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Tiki Central Forums » » Tiki Drinks and Food » » martini time
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martini time
Johnny Dollar
Tiki Socialite

Joined: Oct 01, 2003
Posts: 2964
From: Baltimore, Maryland, PNG
Posted: 2004-02-17 3:16 pm   Permalink

Quote:

On 2004-02-17 15:11, freddiefreelance wrote:
J$, I keep clicking on the martini & I'm not getting $50, what should I do next?




heh heh i dunno, i just saw it on my hotmail it seemed APPROPRIATE to this discussion. tell you what, if and when we meet i'll buy you a drink ~ later, j$
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Johnny Dollar
Tiki Socialite

Joined: Oct 01, 2003
Posts: 2964
From: Baltimore, Maryland, PNG
Posted: 2004-05-04 07:51 am   Permalink



no martinis for YOU!!!
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Unga Bunga
Tiki Socialite

Joined: Jun 06, 2003
Posts: 5821
From: CaliTikifornia
Posted: 2004-05-04 10:25 am   Permalink




[ This Message was edited by: Unga Bunga on 2004-05-04 10:36 ]


 
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Geeky Tiki
Tiki Socialite

Joined: Oct 15, 2002
Posts: 533
From: Las vegas
Posted: 2004-05-04 11:56 am   Permalink

Tanqueray 10 has mover into my top gin spot.

I cheat, and use two olives that I take out of the jar and just plop into the glass so there's a little olive jar juice in the drink.

I wave an old vermouth bottle cap over the glass and gently whisper the word "vermouth" to get my vermouth amount just right.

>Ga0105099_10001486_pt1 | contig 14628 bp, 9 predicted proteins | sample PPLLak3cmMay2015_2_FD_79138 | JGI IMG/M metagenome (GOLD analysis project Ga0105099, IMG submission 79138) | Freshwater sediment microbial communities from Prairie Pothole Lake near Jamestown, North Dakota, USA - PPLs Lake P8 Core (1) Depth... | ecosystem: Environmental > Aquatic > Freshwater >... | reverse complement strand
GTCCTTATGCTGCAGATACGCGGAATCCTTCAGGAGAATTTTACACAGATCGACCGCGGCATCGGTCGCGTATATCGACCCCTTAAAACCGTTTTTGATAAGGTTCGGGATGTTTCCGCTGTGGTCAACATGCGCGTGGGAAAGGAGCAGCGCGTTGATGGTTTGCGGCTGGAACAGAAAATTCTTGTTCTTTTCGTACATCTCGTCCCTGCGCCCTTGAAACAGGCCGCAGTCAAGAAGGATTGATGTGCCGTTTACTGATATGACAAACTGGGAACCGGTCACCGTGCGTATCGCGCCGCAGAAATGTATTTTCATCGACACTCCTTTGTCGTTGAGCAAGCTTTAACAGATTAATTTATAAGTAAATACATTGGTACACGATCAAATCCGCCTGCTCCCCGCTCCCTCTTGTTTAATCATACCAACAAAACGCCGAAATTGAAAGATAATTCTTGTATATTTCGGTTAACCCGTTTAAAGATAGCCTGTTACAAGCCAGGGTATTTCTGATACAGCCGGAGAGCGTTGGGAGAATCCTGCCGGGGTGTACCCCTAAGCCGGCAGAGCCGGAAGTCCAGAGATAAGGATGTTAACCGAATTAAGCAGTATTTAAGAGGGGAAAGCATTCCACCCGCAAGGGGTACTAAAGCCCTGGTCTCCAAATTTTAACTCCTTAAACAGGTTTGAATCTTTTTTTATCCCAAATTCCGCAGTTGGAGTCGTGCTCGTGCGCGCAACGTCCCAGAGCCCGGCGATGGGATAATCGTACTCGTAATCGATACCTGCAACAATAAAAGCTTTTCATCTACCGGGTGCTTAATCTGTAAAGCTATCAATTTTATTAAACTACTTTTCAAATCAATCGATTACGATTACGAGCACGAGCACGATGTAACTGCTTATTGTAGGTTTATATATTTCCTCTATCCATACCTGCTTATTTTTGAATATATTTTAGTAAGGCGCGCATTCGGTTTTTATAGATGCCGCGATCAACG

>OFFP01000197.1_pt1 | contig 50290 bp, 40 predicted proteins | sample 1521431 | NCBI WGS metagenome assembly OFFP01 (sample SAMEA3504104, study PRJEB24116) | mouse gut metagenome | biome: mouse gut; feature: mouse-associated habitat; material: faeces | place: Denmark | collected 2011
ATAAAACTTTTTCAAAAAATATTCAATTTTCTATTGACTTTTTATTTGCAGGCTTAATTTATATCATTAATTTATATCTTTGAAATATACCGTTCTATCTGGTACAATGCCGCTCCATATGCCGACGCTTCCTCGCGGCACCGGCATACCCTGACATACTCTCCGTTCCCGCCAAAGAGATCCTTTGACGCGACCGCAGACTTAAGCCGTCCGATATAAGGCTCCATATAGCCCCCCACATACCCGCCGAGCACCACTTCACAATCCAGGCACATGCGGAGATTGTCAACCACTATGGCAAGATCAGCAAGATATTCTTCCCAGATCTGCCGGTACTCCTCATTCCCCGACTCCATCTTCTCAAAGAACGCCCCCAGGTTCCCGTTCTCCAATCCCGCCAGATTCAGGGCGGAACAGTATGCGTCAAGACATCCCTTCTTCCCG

A resturaunt here in vegas called Aureole makes good 'tinis but I don't know their vermouth ratio.


 
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Urban Tiki
Tiki Socialite

Joined: Aug 18, 2004
Posts: 527
From: The Tropical Isle of Manhattan
Posted: 2005-09-21 09:43 am   Permalink

I did a search before posting about the perfect martini and this is one of two threads that came up. Like tiki, martinis are very near and dear to my heart so I wanted to discuss them with other aficionados and share my experience. I've been drinking them for 31 years- since I was 16 (I think Jab would be proud). The drinking age was 18 back then, so it wasn't that hard to get. A group of us would gather in the woods on weekend nights to party. While everyone else was chugging beers or Boone's Farm apple wine, I was sipping 'tinis. I would bring gin (cheap stuff back then, but well to my liking), vermouth (probably added too much), and even a jar of olives (I no longer like olives in my martini). We had a plastic shaker at home that my mom used to mix gravys in that actually came witha powdered shake making product called "Great Shakes" that they had stopped selling years before this time, and this is what I would use to make the martinis in. I can barely remember my name these days, but I can still picture that shaker in my mind (kind of scary).

I am in agreement with those that state a gin martini is the real thing, but I think that vodka martinis have gained enough acceptance that they can share the moniker (after all, that's what 007 drank). As far as all those chocolate and fruit flavored posers- the martini title is a joke, but it's not worth getting my panties all in a bunch over- if you like 'em, drink 'em; what's in a name? By the way, I also love Martikis made with white Rhum Barbancourt- it's always tough for me to decide which one to make.

My idea of a perfect martini (for me) made with Bombay Sapphire (although I sometimes try other premium brands for a change of pace- Kendricks, a Scottish gin made with cucumber and rose petals is an interesting change of pace). I like to use a chilled glass, but if I don't have one, I'll fill a glass with ice and sparkling water (the bubbles help to cool it faster). I put ice (never crushed ice) into the shaker drip a little vermouth (Noilly Pratt preferred) into the shaker, swirl it around and dump it out. Place new ice into the shaker, add the gin and shake lightly. I like to have a few really small slivers of ice in my drink. As I said before I used to garnish with olives, but I now think the taste of olive clashes with the botanicals of Sapphire (I love the taste of olives from a martini, but not the taste of the martini with the olives. Go figure).